Admit it: There are about a million things you'd rather do than plan a trip to the doctor's office, even if you feel downright miserable. In fact, one study by the Cleveland Clinic found that 72% of men surveyed would rather clean the bathroom than visit their doctor.
While a sparkling bathroom can be rewarding, a trip to your doctor's office for a wellness check keeps you healthy and well. (Bonus: Regular check-ups keep you in tiptop shape so you can help around the house). Here are three quick and painless doctor visits men should stay up to date on (and a few more to always keep on your schedule).
A physical (also called a wellness exam) is a great opportunity to check in with your doctor. You'll share any recent changes to your health or concerns, and your doctor can run routine tests to ensure everything is in working order.
These tests are the most important part of your exam. They give your doctor the chance to identify any warning signs that you may be at risk for developing a serious health condition, like diabetes or heart disease. If you are at risk, then you and your doctor can create a plan that reduces your risk and keeps you healthy and strong.
Routine tests and screenings at your physical may include:
- Weight and height check
- Body mass index (BMI)
- Blood pressure
- Glucose levels
- Cholesterol levels
- Skin cancer screening
- Blood tests to screen for other serious diseases or conditions
Your doctor can also discuss if you need any other screenings based on your risk. For example, they may recommend a low-dose computed tomography (CT) scan if you have a history of smoking.
Colorectal cancer screenings
Colorectal cancer affects the colon or rectum. Rates are rising in younger adults. Fortunately, when detected early, colorectal cancer can be treated effectively. The key to early detection is regular cancer screenings.
The U.S Preventive Services Task Force is a group of doctors that review and recommend cancer screening guidelines. They recommend adults at average risk begin colorectal cancer screenings starting at age 45.
There are several different types of screenings, each with its own benefits (and downsides). Your doctor will go through each of your options and discuss which is best for you.
Colorectal cancer screenings can include:
- Fecal immunochemical test (FIT) every year
- Guaiac-based fecal occult blood test (gFOBT) every year
- Multi-targeted stool DNA test (mt-sDNA) every 3 years
- Colonoscopy every 10 years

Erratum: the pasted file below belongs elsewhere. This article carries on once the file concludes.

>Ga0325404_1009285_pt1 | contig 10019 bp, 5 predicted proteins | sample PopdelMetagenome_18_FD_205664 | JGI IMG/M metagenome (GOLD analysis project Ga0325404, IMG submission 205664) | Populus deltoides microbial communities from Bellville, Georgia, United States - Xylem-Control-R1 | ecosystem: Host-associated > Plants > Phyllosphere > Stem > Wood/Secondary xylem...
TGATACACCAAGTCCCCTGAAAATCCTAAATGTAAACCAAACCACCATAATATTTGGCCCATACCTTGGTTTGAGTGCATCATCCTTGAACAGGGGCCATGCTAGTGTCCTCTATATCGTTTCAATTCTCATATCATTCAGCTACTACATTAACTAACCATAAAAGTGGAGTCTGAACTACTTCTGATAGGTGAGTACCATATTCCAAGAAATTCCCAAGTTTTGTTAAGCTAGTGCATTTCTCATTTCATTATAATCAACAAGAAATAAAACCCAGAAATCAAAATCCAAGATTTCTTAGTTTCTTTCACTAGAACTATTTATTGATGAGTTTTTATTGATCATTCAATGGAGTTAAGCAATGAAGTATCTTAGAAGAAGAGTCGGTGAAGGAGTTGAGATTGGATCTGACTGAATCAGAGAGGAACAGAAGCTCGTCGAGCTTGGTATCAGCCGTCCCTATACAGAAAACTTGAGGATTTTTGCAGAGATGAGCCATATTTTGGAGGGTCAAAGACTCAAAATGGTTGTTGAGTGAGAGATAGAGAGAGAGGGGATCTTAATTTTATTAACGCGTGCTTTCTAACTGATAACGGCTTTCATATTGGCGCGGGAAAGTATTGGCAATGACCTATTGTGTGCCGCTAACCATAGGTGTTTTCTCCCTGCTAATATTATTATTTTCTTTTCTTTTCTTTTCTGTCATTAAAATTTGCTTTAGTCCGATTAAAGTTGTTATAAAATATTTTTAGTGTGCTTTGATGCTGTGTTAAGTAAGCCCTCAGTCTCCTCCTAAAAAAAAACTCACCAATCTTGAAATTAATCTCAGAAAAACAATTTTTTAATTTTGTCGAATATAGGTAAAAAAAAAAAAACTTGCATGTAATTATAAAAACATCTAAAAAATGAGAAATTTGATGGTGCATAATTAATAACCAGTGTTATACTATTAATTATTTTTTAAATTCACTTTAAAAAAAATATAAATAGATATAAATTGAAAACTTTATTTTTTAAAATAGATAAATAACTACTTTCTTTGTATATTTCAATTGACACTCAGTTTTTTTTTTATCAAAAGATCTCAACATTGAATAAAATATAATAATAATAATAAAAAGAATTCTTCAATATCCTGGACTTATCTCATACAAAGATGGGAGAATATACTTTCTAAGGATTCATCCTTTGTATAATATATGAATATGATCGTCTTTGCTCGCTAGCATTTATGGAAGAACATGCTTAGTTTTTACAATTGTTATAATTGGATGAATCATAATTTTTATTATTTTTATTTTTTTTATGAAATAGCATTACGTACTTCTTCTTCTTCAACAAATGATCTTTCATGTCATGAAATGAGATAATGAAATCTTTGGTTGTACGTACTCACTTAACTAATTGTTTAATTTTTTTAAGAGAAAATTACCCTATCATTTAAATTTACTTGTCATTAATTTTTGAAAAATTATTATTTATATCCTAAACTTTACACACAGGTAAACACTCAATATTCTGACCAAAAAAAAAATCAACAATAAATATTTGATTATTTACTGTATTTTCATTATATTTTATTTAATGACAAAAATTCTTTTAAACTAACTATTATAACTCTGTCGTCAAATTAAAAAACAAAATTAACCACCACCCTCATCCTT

- CT colonography every 5 years
- Flexible sigmoidoscopy (FSIG) every 5 years
Screenings should continue through age 75. Then, you and your doctor can discuss if you should continue colorectal cancer screenings.
It's also important to note that if you are at high risk of developing colon cancer, you should start screenings before age 45. You may be at risk if you have a:
- Personal history of colorectal cancer or polyps
- Family history of colorectal cancer
- Personal history of inflammatory bowel disease
- Confirmed or suspected hereditary colorectal cancer syndrome
- History of radiation to the abdomen or pelvic
Vaccines are a safe and effective way to avoid common illnesses and stay healthy and well. Your doctor will discuss what shots you need during your annual physical exam. Be sure you stay on track with these immunizations:
- Annual flu shot
- COVID-19 vaccine and booster
- HPV vaccine (under age 26)
- Tdap vaccine (if you haven't already received it)
- Td booster (every 10 years)
- Shingles vaccine (50 years or older)
- Pneumococcal vaccine – PPSV23 (65 years or older; under 65 with certain health conditions)
- Pneumococcal vaccine– PCV13 (Older adults with certain health conditions)
Other important health screenings for men
Your annual physical, colorectal cancer screening and vaccines aren't the only appointments you need to make. Be sure to stay on top of these important exams for your good health:
- Prostate cancer screenings. Talk to your doctor about your risk of prostate cancer and if you need to start screenings.
- Bone density test. Men over the age of 70 should have a DEXA scan to check for osteoporosis, which can put you at higher risk of bone fractures.
- Hearing screenings. Men should have their hearing checked every year starting at age 65.
- Dental exams. See your dentist at least twice a year (every 6 months) to prevent tooth decay and gum disease, which can lead to serious health conditions and even malnutrition.
Looking for a primary care partner to help you keep your health on track? Schedule an appointment online today with a physician near you!